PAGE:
Don't leave this stage to chance. Wizards and boffins can be highly principled and honest. Too honest. You need to make sure your wizards understand the sales process too. I was once a wizard and looking back I can think of one particular sale where the sales lead made a massive mistake. He didn't educate me on the goals of the business, in other words what was important and I wasn't really trained to handle objections. In this situation, the boffin raised a valid point that the solution looked inefficient. I started digging a hole which was putting the sale in jeopardy.

Looking back I should have said something like “Yes I can see why you think this looks inefficient. Can you tell me more about [why this is a problem for you] [what you are comparing this to]”, rather than me trying to justify where we were. Technical inefficiency doesn't really matter unless there is a consequence. If the solution costs more than the competition as a result then it's bad news – if it burns more of their resources then it's bad news. If it's less efficient but still still a step change in say density, which the customer understands saves them money because floorspace is expensive, then it really isn't an issue.

So what's the message? Make sure you're prepared for the technical inquisition. Make sure you're wizards are well briefed and understand the situation and what is important to the prospect and that the wizards see an objection as an opportunity to gather more information rather than switch to a defensive argument about your technical approach.

Wednesday 13 June 2012

Technology Failure

25% of new businesses fail within the first year.
66% fail within the first five years
After 10 years only the fittest 29% will remain.
Technology based businesses are more likely to fail than average in the first 5 years.

Failure is not limited to new ventures – well established names like Woolworths have disappeared from our high street in recent years. Take the technology space - what happened to Winchester hard drives, Sinclair and Kodak?

These startling statistics reveal that the odds of survival are stacked against new ventures – it truly is survival of the fittest. What are the most common reason businesses fail? What can be done to increase the odds of survival? Why are technology businesses more likely to fail? We cover failings not just in start-ups (a terms which has become almost synonymous with technology ventures) but failings in more established ventures.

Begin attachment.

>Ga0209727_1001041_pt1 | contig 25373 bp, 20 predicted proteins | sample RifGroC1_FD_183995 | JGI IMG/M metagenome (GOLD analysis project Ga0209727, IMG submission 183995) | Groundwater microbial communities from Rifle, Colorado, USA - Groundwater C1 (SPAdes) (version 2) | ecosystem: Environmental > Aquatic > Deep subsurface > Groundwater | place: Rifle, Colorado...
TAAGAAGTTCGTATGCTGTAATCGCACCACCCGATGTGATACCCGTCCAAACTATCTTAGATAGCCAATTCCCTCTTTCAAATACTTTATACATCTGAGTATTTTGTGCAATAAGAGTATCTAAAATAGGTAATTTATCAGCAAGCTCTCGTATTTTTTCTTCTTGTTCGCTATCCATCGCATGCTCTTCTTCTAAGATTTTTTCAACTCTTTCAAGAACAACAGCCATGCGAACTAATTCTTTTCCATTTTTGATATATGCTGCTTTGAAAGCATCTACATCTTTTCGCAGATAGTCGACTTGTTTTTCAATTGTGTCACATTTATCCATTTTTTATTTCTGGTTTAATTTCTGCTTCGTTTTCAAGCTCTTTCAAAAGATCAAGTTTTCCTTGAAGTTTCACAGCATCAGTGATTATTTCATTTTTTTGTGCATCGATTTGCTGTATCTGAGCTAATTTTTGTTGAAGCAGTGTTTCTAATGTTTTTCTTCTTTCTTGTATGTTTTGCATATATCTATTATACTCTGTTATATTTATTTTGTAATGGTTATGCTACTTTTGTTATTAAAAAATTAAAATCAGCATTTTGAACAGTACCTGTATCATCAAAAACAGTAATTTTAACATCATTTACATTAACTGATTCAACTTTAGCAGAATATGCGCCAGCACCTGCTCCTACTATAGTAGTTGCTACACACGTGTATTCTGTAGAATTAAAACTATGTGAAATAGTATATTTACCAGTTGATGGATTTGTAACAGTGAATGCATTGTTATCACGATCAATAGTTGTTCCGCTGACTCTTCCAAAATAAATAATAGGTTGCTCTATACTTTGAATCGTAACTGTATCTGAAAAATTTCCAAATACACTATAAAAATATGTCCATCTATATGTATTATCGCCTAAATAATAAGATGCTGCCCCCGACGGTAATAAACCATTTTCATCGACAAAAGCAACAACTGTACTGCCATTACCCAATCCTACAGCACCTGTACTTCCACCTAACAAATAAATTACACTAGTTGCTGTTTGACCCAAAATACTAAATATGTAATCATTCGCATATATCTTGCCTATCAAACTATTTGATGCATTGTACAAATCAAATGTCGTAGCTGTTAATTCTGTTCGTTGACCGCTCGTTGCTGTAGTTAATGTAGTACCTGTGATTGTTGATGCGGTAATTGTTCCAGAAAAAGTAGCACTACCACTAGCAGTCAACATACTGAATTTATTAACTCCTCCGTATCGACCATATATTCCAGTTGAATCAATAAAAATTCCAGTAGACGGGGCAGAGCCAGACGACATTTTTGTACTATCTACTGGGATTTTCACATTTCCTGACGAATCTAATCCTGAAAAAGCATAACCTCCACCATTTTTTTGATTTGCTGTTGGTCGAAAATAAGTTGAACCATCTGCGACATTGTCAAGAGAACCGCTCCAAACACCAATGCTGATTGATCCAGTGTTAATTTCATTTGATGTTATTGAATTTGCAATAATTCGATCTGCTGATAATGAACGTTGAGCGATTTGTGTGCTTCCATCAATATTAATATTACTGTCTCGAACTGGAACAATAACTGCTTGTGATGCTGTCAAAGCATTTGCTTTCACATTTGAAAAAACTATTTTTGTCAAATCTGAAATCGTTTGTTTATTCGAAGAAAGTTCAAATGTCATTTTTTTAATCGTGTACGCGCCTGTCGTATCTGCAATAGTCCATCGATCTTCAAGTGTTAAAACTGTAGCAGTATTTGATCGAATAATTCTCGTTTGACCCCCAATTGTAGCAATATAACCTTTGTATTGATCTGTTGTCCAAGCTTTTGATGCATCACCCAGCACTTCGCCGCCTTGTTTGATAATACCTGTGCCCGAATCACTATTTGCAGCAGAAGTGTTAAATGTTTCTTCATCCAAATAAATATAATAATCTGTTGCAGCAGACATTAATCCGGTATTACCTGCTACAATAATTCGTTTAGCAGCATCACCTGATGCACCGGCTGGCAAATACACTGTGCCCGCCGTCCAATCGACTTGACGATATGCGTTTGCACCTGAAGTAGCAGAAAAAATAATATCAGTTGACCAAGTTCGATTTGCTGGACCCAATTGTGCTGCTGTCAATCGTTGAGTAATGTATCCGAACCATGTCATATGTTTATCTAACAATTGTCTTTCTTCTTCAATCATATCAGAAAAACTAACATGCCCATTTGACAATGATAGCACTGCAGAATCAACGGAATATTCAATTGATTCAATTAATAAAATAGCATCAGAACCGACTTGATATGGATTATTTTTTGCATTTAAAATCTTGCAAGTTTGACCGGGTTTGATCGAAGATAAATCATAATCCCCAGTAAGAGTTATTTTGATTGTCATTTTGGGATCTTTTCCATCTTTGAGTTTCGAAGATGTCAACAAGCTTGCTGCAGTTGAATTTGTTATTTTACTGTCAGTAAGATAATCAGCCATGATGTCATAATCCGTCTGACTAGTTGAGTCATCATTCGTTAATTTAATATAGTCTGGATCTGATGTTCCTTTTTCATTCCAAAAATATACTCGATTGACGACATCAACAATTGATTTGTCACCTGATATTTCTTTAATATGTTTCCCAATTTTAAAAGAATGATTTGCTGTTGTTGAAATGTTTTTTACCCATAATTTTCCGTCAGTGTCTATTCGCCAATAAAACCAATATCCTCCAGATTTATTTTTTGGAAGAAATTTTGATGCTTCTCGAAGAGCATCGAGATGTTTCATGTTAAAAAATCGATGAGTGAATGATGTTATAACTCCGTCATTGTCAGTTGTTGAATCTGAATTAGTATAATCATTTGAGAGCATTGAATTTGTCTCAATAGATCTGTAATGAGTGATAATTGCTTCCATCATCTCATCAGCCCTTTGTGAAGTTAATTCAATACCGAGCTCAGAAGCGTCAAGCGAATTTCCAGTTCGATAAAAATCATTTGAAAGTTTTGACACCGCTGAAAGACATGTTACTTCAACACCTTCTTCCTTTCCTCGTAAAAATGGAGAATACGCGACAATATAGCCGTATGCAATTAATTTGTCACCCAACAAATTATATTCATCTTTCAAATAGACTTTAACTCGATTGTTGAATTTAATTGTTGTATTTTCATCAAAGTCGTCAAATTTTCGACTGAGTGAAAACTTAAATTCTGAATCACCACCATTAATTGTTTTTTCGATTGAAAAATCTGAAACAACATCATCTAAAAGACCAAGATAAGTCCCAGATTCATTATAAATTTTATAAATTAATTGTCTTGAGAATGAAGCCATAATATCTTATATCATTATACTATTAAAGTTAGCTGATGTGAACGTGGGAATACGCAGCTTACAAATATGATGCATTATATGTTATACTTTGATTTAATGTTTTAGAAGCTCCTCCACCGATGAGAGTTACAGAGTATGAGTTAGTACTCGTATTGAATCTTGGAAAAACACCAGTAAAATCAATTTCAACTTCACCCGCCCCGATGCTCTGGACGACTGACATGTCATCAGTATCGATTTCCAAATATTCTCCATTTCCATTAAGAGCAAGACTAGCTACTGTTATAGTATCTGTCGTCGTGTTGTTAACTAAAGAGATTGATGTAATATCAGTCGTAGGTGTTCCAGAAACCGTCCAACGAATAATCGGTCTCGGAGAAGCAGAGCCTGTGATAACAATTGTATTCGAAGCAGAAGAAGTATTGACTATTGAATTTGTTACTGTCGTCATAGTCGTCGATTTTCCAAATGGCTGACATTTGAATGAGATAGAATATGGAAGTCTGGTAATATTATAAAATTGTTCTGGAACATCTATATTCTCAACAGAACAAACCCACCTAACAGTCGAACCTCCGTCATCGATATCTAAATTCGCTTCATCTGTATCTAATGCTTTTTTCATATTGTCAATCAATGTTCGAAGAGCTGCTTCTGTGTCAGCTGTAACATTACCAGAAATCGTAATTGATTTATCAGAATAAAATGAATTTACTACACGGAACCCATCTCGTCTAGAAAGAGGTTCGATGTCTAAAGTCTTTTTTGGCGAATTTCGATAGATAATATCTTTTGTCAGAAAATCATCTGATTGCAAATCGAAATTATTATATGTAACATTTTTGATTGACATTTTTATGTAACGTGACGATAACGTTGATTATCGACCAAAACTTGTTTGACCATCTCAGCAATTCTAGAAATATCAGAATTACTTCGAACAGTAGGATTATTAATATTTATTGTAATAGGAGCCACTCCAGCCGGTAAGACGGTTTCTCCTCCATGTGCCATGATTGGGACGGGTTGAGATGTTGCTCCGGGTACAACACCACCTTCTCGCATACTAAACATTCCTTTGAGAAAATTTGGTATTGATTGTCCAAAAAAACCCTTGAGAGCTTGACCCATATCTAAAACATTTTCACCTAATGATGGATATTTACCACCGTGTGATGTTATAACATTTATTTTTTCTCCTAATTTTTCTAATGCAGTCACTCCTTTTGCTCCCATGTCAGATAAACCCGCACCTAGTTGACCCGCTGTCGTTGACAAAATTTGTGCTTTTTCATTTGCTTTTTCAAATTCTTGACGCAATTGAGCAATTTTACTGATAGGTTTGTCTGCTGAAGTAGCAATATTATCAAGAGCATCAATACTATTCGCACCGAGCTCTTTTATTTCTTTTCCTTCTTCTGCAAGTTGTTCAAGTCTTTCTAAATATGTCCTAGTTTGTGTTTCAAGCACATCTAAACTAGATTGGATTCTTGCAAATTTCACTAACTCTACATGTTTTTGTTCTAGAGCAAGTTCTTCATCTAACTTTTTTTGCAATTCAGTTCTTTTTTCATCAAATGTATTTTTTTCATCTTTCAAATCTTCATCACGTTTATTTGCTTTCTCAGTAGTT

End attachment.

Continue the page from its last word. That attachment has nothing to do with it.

Let's start with the top 5 most common reasons for failure:

1/ Cashflow

Money is blood to a company. If there isn't enough cash to pay the bills then the company is on its way to insolvency. There are three main areas impacting cash-flow.

  • Insufficient funding
  • Failure to control costs
  • Over expansion
Let's start with funding. In the current climate where raising cash is tough, it is fashionable for start-ups to “boot strap” themselves (self finance) to get off the ground. Although admirable, it is probably storing up problems for later on – there still needs to be plan. When will the self financing run out? Where will we secure additional funding and how long will it take to get it? When will the cash from the first sale come in? What is the burn rate? How many sales do we need to cover costs each month? With interest rates so low, there are no shortage of investors out there – is boot-strapping really just an excuse for failing to come up with a viable business plan and convincing investors?

As a company grows, so do the expenses of running a company. Many companies fail to understand forward financial commitments (accruals) and budget for them. This could be VAT, payroll taxes or contractual agreements to pay for some item in annual instalments. At the other extreme is companies that receive a large tranche of funding or get the big sale and then go on a spending spree on items which eventually turn into a liability, for example plush rented offices. The majority of businesses have seasonal fluctuations in demand – is there sufficient cash in the kitty to get the company through the lean periods?